SCCS Recommendations and Conference 2013 Report: Unlocking North Sea CO2 Storage for Europe: Practical actions for the next five years

Peter Brownsort, Neil Burnside, Robert Haszeldine, Gareth Johnson, Chris Littlecott, Philippa Parmiter, Vivian Scott, Gordon Sim, R Jamie Stewart, Ray Waters, Indira Mann

Research output: Book/ReportCommissioned report

Abstract

CARBON dioxide emissions are the major cause of climate change: that is unequivocal. To limit the effects, we must reduce the amount of fossil carbon combusted and emitted as CO . Carbon capture and storage2(CCS) is the only technology that directly reduces emissions at source, and enables countries to managecarbon budgets for both power plants and process industries. The next five years will be crucial in putting CCS back into position as an enabler of Europe’s transition to a low-carbon economy. Practical actions must be combined with durable policy drivers to rebuild confidence and attract investment. This will be essential for large-scale emissions reductions from both industry and power generation to 2030 and 2050 as Europe seeks to manage climate risk, retain jobs and improve its low-carbon competitiveness.The North Sea is the largest CO2 storage resource in Europe, and offers the ideal location for immediate efforts. By using low-cost available CO2 from industrial sources, Europe can accelerate the development of enabling infrastructures for CO2 transport and storage. The following six recommendations set out steps that can be taken now to help unlock North Sea CO2 storage for Europe.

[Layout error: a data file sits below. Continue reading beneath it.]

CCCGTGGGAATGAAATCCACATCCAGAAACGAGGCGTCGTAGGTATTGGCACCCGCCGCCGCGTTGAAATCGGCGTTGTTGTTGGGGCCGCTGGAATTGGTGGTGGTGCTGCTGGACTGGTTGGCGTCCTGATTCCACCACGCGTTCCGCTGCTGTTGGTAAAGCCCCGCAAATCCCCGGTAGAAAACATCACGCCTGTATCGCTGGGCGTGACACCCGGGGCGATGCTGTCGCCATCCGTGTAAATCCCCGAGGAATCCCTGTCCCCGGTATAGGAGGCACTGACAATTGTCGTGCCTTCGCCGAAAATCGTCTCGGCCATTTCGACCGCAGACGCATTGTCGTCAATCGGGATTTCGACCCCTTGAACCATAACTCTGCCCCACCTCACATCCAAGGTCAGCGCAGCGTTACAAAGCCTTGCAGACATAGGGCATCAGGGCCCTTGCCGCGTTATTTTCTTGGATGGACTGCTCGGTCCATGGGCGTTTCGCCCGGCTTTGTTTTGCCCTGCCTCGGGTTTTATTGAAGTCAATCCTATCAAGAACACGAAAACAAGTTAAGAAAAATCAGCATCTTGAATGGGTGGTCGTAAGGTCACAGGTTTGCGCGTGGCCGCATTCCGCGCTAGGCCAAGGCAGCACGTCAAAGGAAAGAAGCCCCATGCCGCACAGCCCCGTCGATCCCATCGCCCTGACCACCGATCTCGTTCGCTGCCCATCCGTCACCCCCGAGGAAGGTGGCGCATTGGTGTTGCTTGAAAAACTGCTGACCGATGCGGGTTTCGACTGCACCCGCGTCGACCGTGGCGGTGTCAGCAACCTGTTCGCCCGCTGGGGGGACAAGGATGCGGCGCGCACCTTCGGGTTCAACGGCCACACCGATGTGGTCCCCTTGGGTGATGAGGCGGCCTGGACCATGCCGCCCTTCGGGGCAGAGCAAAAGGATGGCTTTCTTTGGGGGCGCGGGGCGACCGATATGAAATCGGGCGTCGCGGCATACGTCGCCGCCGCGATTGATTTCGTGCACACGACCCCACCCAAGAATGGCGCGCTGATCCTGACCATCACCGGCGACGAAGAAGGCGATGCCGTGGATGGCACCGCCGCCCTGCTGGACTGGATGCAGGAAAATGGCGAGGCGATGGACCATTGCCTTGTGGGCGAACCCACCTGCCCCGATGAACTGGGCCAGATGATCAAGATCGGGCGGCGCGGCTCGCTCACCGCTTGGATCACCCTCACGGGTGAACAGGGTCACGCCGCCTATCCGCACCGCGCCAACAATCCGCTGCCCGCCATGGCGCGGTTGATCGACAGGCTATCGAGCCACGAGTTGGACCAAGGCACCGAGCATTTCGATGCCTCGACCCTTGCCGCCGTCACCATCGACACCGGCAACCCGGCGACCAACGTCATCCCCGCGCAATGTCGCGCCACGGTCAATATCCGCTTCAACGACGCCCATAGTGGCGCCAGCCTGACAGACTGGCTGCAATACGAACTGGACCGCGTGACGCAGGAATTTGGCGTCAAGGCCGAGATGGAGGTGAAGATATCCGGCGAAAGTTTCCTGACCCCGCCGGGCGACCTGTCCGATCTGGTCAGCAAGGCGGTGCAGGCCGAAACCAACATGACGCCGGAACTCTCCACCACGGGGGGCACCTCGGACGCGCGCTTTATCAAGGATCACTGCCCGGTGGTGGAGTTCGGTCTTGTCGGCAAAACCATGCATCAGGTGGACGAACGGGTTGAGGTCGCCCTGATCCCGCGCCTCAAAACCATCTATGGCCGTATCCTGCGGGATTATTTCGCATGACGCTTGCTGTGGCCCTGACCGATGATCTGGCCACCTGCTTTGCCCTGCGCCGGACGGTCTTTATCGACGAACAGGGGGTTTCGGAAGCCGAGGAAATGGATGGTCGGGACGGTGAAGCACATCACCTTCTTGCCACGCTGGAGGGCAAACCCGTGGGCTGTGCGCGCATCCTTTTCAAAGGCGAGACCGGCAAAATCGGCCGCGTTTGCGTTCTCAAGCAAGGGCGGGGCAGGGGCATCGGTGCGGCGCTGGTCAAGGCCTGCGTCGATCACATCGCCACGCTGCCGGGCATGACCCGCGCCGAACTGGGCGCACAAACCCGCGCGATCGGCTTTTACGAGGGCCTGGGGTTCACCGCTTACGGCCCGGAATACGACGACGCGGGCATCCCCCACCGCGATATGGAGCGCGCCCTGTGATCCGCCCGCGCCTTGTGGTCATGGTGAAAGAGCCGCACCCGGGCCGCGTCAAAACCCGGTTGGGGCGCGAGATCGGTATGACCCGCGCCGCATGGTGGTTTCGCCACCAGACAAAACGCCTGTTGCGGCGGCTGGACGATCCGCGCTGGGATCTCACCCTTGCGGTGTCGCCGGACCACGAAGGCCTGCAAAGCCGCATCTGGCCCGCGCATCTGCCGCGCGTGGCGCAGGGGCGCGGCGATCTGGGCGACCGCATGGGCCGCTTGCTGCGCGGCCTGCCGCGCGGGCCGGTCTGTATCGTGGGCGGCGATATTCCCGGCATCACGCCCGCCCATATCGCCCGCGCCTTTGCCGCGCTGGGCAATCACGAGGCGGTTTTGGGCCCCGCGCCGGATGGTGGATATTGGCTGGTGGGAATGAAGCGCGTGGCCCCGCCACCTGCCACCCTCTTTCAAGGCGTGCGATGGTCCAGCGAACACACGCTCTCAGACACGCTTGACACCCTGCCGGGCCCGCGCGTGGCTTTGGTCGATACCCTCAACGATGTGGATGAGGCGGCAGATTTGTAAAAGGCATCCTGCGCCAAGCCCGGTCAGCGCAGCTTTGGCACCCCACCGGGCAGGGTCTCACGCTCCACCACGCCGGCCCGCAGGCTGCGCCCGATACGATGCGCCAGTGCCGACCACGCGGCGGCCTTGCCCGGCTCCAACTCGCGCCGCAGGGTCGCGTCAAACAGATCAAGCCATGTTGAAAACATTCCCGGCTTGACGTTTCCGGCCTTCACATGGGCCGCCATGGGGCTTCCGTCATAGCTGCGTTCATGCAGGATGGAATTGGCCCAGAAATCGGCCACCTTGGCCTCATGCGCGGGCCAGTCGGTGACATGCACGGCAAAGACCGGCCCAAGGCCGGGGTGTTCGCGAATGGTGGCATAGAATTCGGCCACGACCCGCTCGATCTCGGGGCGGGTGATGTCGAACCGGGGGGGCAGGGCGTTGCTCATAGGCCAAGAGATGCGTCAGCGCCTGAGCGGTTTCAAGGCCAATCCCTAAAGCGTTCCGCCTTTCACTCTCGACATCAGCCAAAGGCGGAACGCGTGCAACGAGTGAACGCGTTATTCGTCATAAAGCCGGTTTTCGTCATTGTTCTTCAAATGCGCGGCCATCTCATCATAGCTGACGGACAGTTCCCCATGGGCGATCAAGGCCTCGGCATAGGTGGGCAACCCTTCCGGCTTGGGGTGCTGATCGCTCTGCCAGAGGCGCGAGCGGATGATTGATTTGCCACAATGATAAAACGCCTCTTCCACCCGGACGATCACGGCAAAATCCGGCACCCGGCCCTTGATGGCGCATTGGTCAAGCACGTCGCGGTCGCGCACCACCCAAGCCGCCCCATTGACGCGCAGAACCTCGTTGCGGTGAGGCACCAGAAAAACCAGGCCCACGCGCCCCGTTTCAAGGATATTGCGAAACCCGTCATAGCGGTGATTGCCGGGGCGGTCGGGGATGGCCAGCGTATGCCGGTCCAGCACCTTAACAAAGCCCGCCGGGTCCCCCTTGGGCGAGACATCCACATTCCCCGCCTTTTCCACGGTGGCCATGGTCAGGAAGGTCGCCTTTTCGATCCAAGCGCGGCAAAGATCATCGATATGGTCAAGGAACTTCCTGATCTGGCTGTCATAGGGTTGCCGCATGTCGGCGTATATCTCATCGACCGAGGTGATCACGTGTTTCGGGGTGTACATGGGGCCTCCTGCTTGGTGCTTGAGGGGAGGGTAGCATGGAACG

Original languageEnglish
Place of PublicationEdinburgh
Number of pages40
Publication statusPublished - 1 Nov 2013

Keywords

  • carbon capture and storage
  • CCS
  • CO2
  • carbon dioxide
  • Central North Sea (CNS)
  • UK Continental Shelf (UKCS)
  • aquifer
  • geological storage
  • sequestration
  • low-carbon
  • decarbonisation

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